By Linda Nwoke
Drug convictions can have life-altering consequences for any individual, but the results can be even more severe for immigrants. Many immigrants are unaware that a drug conviction can affect their immigration status.
Federal immigration laws detail severe immigration penalties on most controlled substance offenses, including minor ones.
In California, a conviction based on the simple possession of supplies or being under the influence of a substance can result in an immigrant’s detention without bond at the U.S. Immigration and Customs Enforcement Agency (ICE).
In some instances, it can result in them becoming ineligible for lawful status or permanent deportation to their home country without consideration of the possible impact on the person or their family in the U.S.
Some offenses, such as the possession of substances for sale, or misdemeanors like growing more cannabis plants than permitted, are classified as “aggravated felonies.” They carry the most stringent penalties and make it difficult for attorneys to defend clients facing a drug charge without jeopardizing their immigration status.
Every immigrant involved in any criminal proceeding is at significant risk irrespective of their immigration status, such as a long-time lawful permanent resident, undocumented, asylee, student, DACA recipient, or person with another immigration status.
A drug crime-convicted immigrant may face removal proceedings, inadmissibility, and the denial of certain benefits.
Consequence 1: Inadmissible to the United States
You may be inadmissible if you are not a United States citizen with a convicted drug-related offense. Inadmissibility is a status that can prevent a person from entering the United States, which includes during visa application or trying to gain admission at the border.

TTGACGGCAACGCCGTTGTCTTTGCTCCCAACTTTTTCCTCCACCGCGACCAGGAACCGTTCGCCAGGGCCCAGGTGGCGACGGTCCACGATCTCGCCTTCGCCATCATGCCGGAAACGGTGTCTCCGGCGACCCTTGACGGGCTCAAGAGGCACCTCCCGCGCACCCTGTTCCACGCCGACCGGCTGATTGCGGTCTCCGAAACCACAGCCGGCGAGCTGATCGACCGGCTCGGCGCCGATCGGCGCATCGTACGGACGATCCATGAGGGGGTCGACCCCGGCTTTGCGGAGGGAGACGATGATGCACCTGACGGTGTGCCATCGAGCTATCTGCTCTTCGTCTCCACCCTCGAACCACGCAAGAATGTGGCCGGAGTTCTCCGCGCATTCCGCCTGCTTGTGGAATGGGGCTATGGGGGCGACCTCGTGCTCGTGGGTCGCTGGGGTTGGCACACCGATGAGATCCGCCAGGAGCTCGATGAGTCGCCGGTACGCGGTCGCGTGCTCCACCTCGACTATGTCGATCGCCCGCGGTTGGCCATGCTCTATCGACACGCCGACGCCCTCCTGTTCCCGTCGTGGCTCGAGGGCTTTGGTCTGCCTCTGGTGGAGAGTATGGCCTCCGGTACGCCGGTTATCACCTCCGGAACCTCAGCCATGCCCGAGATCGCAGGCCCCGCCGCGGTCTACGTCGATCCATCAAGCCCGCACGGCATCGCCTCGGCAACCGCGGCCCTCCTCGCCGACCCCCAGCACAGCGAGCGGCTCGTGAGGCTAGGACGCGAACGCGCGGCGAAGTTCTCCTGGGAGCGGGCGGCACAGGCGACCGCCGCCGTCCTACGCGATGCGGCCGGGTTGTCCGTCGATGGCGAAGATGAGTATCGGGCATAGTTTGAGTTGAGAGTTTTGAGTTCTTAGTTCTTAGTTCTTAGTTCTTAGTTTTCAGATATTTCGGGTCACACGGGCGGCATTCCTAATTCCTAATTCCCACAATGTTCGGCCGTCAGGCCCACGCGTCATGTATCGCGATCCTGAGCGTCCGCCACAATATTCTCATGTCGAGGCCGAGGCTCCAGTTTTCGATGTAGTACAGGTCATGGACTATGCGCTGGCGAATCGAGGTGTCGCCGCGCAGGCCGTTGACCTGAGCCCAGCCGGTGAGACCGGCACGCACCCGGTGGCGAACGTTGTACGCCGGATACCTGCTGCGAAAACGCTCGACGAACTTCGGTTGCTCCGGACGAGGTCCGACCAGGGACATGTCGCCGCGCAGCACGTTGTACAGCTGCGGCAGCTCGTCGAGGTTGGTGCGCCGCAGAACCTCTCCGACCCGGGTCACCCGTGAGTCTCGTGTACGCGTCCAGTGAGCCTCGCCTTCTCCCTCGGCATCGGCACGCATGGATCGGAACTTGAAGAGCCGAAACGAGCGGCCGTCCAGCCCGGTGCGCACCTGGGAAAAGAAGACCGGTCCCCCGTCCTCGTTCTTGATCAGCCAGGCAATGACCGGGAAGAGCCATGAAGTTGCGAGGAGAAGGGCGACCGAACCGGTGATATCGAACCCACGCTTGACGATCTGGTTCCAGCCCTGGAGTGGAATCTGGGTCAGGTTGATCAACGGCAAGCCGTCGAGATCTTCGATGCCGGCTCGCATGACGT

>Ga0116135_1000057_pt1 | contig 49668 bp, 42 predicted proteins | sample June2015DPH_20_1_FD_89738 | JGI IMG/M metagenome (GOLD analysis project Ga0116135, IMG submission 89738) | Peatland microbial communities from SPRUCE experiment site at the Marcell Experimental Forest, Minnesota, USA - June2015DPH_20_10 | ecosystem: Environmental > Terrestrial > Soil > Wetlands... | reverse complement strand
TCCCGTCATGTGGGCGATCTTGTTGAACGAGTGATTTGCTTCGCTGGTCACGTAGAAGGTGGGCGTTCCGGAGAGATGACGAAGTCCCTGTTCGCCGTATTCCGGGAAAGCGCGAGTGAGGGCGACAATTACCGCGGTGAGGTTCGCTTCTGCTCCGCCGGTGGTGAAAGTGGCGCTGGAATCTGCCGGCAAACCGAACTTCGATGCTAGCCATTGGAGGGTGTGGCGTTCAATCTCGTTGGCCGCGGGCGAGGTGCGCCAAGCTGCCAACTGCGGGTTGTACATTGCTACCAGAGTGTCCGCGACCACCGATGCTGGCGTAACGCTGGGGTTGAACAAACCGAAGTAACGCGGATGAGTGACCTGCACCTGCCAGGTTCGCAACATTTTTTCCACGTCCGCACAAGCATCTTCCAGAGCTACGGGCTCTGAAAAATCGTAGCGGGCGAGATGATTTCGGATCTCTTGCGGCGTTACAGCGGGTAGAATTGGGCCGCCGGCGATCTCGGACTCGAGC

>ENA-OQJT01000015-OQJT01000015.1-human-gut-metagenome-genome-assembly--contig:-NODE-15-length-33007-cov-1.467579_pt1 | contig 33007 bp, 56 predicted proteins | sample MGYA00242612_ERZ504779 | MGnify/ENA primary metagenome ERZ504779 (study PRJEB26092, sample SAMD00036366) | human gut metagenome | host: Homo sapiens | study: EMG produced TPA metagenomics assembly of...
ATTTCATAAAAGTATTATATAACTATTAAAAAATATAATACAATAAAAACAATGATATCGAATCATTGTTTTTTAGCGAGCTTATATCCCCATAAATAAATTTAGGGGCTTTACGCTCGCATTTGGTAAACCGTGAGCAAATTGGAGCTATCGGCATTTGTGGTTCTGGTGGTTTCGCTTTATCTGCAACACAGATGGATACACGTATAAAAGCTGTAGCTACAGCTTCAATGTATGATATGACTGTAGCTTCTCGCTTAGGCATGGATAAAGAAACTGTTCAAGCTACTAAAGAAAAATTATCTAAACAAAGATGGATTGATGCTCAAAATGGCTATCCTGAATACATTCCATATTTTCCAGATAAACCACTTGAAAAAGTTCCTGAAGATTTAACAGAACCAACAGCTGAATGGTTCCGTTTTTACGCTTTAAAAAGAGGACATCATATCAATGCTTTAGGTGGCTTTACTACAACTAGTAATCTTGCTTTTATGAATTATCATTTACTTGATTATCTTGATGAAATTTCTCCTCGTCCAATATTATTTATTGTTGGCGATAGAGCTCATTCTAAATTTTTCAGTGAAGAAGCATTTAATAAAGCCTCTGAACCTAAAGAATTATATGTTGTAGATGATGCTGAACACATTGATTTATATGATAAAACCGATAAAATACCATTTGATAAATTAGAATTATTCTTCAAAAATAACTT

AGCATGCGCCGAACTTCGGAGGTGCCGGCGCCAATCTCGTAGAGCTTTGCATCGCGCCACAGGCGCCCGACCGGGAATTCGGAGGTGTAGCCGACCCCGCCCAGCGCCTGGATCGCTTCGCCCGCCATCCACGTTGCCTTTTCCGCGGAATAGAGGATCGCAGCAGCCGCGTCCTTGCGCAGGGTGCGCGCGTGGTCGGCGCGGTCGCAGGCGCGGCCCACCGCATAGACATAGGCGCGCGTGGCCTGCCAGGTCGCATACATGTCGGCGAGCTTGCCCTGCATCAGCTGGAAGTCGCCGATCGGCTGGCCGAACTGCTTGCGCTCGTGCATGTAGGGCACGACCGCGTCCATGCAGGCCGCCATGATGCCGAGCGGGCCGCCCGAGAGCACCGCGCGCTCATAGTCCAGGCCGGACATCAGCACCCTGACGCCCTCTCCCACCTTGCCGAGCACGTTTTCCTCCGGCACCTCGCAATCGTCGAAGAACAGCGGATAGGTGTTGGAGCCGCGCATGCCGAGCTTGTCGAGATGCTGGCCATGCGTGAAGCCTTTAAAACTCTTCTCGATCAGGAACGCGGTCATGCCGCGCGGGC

The United States Immigration and Nationality Act (INA) has several sections that make individuals inadmissible based on their criminal record. The Act includes convictions for controlled substances such as marijuana, cocaine, methamphetamine, and heroin.
Under the Act, in some cases, an arrest or a conviction for a lesser drug-related crime can also trigger inadmissibility. It is worth noting that the standard for inadmissibility based on a drug conviction differs depending on the application type – for a nonimmigrant or an immigrant visa. Suppose there has been a conviction of a drug-related offense that was considered a felony in the identified jurisdiction. In that case, the individual may become ineligible for nonimmigrant visas to the United States.
Alternatively, those seeking an immigrant visa may become inadmissible if convicted of two or more drug-related offenses, regardless of its level of gravity. It is essential to understand that even if the person is found inadmissible because of their criminal record, there are still some potential ways to manage the situation.
For example, they may apply for a waiver of inadmissibility based on humanitarian purposes, family unity, or public interest. However, the waiver application process can be complex and challenging, and there is no guarantee that the waiver request will be successful. Therefore, it is crucial to consider the potential immigration consequences of a drug conviction before entering a plea bargain or being convicted. An experienced immigration lawyer can help individuals better understand the risks involved and provide guidance on minimizing the negative impact on their ability to travel to or remain in the United States.
Consequence 2: Getting Deported from the United States
Under U.S. immigration law, any non-U.S. citizen convicted of a drug-related offense may be subject to deportation from the country. The category includes people in the United States with valid visas, green card holders, and those applying for permanent residence.